Moreover, there is a grim fact too seldom appreciated by “reformers.” Virtually all new laws, whether good or bad, have as their consequence the increase of the state’s bureaucracy. Thus, the one usual and predictable result of a new law is greater power for the bureaucracy, and an increased growth. Reform laws are hence seldom a problem to a bureaucracy; the reformers legislate new laws, appropriate money for their enforcement, and the rest is up to the bureaucracy.

But this is not all. No law is likely to mean in execution and in results what it meant in purpose and passage. When a new law is enacted, its meaning and enforcement become the province of the bureaucracy and the courts. Since legislators, good and bad alike, are not at the same time in law enforcement, they cannot predict or foresee all the practical problems which the application of law creates. This very real and important function the bureaucracy and the courts discharge. The predictable result is the growth of the bureaucracy.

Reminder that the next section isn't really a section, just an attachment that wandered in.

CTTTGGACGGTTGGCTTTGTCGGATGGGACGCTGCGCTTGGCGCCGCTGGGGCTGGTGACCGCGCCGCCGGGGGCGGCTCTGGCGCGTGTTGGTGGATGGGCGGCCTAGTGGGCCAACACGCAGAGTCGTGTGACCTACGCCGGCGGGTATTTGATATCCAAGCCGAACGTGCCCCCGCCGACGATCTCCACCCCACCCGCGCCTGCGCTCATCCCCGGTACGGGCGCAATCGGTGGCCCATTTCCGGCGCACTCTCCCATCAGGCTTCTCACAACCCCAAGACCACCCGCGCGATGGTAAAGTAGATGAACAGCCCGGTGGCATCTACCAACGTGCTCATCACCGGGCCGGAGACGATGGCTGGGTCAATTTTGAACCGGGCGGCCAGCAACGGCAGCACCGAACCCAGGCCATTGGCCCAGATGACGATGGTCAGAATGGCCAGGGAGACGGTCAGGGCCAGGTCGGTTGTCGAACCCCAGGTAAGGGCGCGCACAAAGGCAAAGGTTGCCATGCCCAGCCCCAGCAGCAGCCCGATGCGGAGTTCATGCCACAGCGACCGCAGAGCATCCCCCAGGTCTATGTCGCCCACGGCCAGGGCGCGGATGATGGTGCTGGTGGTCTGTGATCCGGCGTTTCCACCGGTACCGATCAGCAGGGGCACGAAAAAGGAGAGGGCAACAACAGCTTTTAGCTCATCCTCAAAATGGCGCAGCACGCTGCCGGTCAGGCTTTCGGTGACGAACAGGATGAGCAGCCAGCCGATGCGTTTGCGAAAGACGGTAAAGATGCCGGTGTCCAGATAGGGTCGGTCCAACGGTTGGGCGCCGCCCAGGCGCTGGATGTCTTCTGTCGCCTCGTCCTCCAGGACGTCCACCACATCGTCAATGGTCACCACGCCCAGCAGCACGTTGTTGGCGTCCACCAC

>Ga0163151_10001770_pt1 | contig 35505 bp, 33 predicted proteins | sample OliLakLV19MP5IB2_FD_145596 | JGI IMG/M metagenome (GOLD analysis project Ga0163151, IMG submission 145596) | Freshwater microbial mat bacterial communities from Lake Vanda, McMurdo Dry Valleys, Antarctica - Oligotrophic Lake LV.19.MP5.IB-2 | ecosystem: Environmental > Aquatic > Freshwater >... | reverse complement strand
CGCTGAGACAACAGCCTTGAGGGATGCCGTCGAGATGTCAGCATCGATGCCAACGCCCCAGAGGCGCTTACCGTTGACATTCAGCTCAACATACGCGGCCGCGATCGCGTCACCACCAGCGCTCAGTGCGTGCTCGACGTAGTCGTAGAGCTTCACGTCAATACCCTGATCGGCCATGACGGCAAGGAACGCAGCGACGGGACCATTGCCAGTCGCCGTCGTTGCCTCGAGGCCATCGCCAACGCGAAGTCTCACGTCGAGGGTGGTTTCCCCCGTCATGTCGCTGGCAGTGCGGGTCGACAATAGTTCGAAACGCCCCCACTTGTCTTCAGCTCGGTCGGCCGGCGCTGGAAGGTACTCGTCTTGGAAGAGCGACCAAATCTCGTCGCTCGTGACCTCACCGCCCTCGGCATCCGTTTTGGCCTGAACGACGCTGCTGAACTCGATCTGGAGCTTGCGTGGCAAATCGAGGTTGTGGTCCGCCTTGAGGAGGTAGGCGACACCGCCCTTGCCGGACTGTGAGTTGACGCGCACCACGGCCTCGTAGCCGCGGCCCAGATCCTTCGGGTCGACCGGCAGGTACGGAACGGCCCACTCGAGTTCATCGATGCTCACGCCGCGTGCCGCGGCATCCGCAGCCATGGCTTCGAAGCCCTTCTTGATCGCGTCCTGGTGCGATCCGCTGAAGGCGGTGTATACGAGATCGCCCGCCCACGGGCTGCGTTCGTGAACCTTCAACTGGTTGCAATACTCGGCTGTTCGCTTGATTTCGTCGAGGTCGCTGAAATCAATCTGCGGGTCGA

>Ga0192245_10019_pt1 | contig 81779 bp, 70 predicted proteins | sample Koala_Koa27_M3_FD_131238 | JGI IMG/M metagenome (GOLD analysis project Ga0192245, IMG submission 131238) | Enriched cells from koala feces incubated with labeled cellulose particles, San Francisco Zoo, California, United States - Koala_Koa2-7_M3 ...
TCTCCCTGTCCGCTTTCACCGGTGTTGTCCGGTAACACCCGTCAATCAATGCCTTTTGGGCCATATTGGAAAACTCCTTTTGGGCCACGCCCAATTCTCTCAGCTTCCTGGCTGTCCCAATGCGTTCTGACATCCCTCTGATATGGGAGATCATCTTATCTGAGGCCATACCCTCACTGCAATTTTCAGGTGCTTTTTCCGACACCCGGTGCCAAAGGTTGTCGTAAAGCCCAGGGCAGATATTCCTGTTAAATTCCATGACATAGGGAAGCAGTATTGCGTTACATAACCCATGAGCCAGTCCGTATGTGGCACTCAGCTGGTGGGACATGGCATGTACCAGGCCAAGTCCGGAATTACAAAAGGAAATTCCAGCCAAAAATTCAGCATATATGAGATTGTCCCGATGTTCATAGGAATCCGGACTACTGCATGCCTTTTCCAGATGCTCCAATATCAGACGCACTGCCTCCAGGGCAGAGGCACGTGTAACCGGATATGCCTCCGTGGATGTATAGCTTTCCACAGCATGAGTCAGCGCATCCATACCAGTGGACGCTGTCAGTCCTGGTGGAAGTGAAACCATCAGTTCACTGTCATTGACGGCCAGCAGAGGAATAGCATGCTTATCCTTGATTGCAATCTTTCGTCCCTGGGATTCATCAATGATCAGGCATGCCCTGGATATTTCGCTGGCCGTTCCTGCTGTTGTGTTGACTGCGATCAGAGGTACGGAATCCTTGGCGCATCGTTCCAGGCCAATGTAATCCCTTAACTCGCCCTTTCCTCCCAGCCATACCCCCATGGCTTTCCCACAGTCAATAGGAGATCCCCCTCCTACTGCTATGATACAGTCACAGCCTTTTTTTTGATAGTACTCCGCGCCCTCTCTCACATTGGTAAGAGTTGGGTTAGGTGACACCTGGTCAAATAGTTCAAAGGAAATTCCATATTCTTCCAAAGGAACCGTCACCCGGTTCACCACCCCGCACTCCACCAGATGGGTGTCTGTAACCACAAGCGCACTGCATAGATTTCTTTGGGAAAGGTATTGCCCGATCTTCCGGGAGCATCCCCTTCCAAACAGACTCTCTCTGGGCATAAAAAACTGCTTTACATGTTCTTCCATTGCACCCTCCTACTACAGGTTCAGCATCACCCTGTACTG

Add to that bureaucracy (and to the courts) the doctrine of public policy, and the law is immediately subject to a radically different meaning. The U.S. Constitution, thus, has been “amended” and altered more often by the varying faith and expectation of the American people than by Congress and the states. The Constitution today means not what the framers meant, but what public policy today dictates.

A key tenet of this humanistic public policy doctrine is the “equality” of good and evil. In fact, however, no such equality exists. If evil cannot be condemned, then righteousness is condemned. If a Christian pastor cannot speak out on television against homosexuality, it means that homosexuality has the freedom to condemn and silence Christianity. Such a doctrine of equality is another name for the suppression of the freedom of Christianity.